Its been a while since I let my creative side loose. This story is my response to Haley Whitehall’s Flash Fiction Challenge . Haley from Soldiering Through the Writing World who has been a guest blogger on the Other Side of 40 before, has thrown down the gauntlet with the following challenge. Write a 500 word story (before you count, I used all 500) that must start with the sentence – “She had been warned, but now it was too late.” Below you will find my offering.
(Haley, thanks for the much-needed kick in the creative pants.)
She had been warned, but now it was too late! The text messages were all the proof needed. Alone on the rain-soaked front porch of the house she stood frozen, trapped between fight or flight. Staring at the doorknob and fiddling with the keys, Sara replayed the events of the last half hour over in her mind. It was a nightmare come to life.
It had been a good day at work, and she had felt quite pleased with herself that nobody had figured out her “little secret”. Smiling, she had shut down her computer when her cell phone alerted her to an incoming message. Checking the ID she didn’t recognize the number, so she opened the text. “I know” was all it said. A cold shiver ran down her spine. She snapped the phone shut and quickly looked around. Not a soul in sight. She took a deep breath and flicked off the desk light.
By the time she exited the elevator, she had convinced herself that it had been a wrong number and was nothing to worry about. Shoes clicking on the foyer floor, she walked past the guard at the security desk.
“Night Sara” he said as she came along side the counter, “any big plans tonight?”
“Nope Dave” was her answer “just a nice quiet night. See’ya.”
The guard smiled as she left the building, then picked up his cell phone. She was unlocking her car when the text alert sounded again. The ID was the same number, and this time the message said “I’m waiting”. This can’t be happening she thought. Quickly she got into the car as she scanned the parking lot. No one was visible. Frightened she jammed the car into gear and speed off towards home.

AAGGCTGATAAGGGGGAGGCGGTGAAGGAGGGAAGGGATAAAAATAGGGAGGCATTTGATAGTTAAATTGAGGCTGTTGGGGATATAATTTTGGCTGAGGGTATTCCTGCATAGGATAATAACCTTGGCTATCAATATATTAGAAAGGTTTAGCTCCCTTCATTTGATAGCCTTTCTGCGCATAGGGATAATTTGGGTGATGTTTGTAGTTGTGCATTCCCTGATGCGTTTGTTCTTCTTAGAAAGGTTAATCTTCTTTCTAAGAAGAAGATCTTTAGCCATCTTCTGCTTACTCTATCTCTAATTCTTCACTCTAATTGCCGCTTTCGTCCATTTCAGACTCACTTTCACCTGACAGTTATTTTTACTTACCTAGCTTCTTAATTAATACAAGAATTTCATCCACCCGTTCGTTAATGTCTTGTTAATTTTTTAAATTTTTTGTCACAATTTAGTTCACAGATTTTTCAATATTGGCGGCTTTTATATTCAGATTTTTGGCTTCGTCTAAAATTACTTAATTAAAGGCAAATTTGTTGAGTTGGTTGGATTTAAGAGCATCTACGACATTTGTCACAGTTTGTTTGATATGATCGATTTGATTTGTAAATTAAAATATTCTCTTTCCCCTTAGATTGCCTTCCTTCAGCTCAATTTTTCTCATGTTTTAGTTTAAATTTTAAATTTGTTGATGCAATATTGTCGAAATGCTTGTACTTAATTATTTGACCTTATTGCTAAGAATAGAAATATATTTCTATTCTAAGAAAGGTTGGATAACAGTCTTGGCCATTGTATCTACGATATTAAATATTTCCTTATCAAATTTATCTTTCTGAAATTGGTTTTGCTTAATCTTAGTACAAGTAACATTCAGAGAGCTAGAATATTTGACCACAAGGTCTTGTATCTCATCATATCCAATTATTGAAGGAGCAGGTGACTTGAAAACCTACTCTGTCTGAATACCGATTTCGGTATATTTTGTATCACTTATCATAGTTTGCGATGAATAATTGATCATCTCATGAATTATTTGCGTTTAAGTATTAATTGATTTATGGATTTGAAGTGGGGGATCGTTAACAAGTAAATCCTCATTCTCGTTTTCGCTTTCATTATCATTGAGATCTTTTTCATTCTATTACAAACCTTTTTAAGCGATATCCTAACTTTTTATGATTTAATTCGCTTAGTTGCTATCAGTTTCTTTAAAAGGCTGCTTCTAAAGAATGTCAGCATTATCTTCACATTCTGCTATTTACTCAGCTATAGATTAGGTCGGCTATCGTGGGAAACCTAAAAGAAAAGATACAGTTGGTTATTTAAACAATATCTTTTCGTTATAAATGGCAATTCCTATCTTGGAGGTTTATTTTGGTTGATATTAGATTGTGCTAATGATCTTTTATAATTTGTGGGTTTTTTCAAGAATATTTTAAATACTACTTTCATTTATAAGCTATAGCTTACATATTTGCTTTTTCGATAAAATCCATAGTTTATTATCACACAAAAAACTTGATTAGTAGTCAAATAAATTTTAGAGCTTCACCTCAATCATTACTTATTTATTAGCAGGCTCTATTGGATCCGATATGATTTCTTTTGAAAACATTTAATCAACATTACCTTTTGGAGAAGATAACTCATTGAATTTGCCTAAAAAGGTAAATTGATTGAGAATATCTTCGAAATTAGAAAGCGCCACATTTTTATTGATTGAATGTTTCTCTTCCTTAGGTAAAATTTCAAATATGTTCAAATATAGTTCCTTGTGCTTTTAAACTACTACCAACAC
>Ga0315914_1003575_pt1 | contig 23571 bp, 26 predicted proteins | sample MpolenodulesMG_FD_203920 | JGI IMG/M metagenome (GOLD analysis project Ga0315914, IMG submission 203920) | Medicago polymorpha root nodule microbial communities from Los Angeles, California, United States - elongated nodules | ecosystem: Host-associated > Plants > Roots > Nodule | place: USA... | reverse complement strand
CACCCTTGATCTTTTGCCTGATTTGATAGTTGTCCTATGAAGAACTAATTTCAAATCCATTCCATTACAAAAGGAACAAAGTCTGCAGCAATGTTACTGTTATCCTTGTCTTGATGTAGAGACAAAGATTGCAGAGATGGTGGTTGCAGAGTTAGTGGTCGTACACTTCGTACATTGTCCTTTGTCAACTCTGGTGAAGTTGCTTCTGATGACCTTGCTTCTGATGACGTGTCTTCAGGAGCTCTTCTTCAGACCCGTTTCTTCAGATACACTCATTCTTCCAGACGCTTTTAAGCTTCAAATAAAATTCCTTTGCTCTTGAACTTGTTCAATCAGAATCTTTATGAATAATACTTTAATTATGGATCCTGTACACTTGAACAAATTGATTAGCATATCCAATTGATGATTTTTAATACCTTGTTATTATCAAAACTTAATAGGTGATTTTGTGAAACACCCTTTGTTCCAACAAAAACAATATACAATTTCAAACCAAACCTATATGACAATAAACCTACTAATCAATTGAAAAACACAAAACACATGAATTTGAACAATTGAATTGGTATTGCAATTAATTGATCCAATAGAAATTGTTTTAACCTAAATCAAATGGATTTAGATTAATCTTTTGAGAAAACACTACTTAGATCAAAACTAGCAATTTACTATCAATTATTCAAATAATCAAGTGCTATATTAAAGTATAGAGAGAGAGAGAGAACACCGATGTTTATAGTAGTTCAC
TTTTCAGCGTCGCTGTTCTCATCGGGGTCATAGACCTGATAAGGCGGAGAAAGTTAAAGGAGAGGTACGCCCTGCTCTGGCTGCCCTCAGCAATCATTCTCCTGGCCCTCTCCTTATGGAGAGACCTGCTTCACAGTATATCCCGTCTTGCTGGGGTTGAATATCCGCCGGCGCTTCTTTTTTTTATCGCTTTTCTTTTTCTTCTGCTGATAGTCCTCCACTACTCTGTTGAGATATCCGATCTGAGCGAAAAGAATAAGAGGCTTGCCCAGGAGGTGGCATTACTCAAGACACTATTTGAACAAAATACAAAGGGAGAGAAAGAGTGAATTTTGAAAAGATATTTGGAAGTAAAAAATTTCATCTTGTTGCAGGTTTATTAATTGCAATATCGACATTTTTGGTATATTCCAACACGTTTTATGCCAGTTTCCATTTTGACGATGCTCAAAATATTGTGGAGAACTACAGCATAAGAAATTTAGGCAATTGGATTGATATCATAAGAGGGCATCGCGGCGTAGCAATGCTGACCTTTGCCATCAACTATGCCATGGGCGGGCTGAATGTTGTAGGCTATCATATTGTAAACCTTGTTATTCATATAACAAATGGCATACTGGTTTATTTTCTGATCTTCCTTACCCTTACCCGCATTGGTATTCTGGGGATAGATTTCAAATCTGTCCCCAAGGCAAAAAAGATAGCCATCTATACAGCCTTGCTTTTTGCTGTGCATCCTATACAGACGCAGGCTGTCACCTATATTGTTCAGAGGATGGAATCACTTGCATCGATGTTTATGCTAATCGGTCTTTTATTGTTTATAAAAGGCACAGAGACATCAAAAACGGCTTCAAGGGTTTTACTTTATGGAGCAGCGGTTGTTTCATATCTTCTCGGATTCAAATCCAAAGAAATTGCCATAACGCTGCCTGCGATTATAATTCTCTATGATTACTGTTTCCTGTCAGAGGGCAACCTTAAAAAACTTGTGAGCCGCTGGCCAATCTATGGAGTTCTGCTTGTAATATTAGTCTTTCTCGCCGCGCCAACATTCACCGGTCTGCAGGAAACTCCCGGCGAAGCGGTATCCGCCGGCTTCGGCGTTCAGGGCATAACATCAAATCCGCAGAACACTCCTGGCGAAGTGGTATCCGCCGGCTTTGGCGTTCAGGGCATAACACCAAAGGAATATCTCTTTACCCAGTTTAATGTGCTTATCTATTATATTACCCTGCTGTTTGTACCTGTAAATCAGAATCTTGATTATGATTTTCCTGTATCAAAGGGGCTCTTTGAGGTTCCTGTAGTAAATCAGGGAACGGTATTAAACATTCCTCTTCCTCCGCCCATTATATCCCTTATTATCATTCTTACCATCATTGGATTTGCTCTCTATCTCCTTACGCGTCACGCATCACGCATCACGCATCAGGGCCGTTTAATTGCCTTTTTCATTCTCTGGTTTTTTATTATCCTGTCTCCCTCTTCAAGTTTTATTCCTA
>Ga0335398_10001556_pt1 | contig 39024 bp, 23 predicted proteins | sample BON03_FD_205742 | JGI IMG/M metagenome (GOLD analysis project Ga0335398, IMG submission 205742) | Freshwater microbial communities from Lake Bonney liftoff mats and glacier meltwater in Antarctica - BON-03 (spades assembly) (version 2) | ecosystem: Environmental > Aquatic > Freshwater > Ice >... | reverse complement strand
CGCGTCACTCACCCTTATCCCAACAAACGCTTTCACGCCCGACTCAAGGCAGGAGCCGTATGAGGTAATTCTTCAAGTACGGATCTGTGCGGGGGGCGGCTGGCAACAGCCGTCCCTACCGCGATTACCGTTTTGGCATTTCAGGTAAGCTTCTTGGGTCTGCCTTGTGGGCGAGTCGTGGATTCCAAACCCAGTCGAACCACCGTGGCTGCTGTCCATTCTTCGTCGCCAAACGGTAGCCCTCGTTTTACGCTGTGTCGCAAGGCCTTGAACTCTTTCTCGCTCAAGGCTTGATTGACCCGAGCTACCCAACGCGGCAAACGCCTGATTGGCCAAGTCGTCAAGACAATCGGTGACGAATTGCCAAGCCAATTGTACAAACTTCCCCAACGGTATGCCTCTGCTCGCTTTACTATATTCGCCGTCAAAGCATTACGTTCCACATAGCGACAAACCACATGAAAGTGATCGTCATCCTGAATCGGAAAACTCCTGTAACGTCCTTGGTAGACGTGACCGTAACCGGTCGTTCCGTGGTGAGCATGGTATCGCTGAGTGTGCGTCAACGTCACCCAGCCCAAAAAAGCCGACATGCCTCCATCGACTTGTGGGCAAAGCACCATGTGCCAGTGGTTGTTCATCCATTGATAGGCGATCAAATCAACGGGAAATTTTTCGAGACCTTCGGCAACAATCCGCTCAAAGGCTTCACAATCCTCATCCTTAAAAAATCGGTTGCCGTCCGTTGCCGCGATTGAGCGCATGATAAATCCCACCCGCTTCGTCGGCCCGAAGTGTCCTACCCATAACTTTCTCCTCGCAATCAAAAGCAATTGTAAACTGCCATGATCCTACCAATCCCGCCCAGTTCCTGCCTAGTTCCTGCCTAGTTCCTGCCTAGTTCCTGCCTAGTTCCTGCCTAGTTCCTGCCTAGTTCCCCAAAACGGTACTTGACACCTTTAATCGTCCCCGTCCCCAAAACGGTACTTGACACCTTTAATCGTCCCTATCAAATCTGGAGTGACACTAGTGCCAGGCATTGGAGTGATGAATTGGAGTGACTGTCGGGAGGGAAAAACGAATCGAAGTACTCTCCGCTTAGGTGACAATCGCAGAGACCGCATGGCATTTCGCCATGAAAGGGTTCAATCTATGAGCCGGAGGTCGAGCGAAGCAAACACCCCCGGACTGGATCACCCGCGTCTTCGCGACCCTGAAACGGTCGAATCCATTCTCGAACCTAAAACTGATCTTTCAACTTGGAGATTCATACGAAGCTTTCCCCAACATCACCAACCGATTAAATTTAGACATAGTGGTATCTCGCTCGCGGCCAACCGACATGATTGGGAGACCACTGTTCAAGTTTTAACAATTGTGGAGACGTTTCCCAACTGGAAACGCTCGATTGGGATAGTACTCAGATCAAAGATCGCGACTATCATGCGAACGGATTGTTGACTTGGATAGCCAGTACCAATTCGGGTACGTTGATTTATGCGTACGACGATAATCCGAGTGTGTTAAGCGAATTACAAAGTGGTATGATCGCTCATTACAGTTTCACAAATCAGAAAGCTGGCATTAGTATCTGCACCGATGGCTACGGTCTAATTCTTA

Her breathing had slowed down by the time she had pulled into the driveway. She was resting with her head on the wheel when the phone chirped a third time. The same number, and this time the text said “soon”. No this wasn’t real, this happened to other people not her! Looking at the street she saw nobody around, so she bolted from the car to the front door where she stopped.
Finally Sara thrust the keys into lock, and pushed the door open into the waiting darkness. Her hand found the light switch, but it didn’t work. Slowly she edged down the hallway towards the kitchen. From the darkness of the living room she heard a bump followed by a low curse.
“Hello, is there someone there?” she challenged, as fear twisted in her chest.
Suddenly the lights blazed on revealing her friends and co-workers.
“Surprise! Happy birthday Sara!” they shouted.
Sara screamed and fainted.
A few hours later as the sounds of laughter spilled from the house, no one noticed the man dressed in a security guard uniform standing in the backyard shadows. He opened his phone to check the clock. Oh well he thought, I have time and besides, she had been warned.
Photos: (Top left) “Street” by jijis (Flickr), (Bottom right) “Stormy Night” by Christina Welsh (Flickr)
(Post by Haley Whitehall)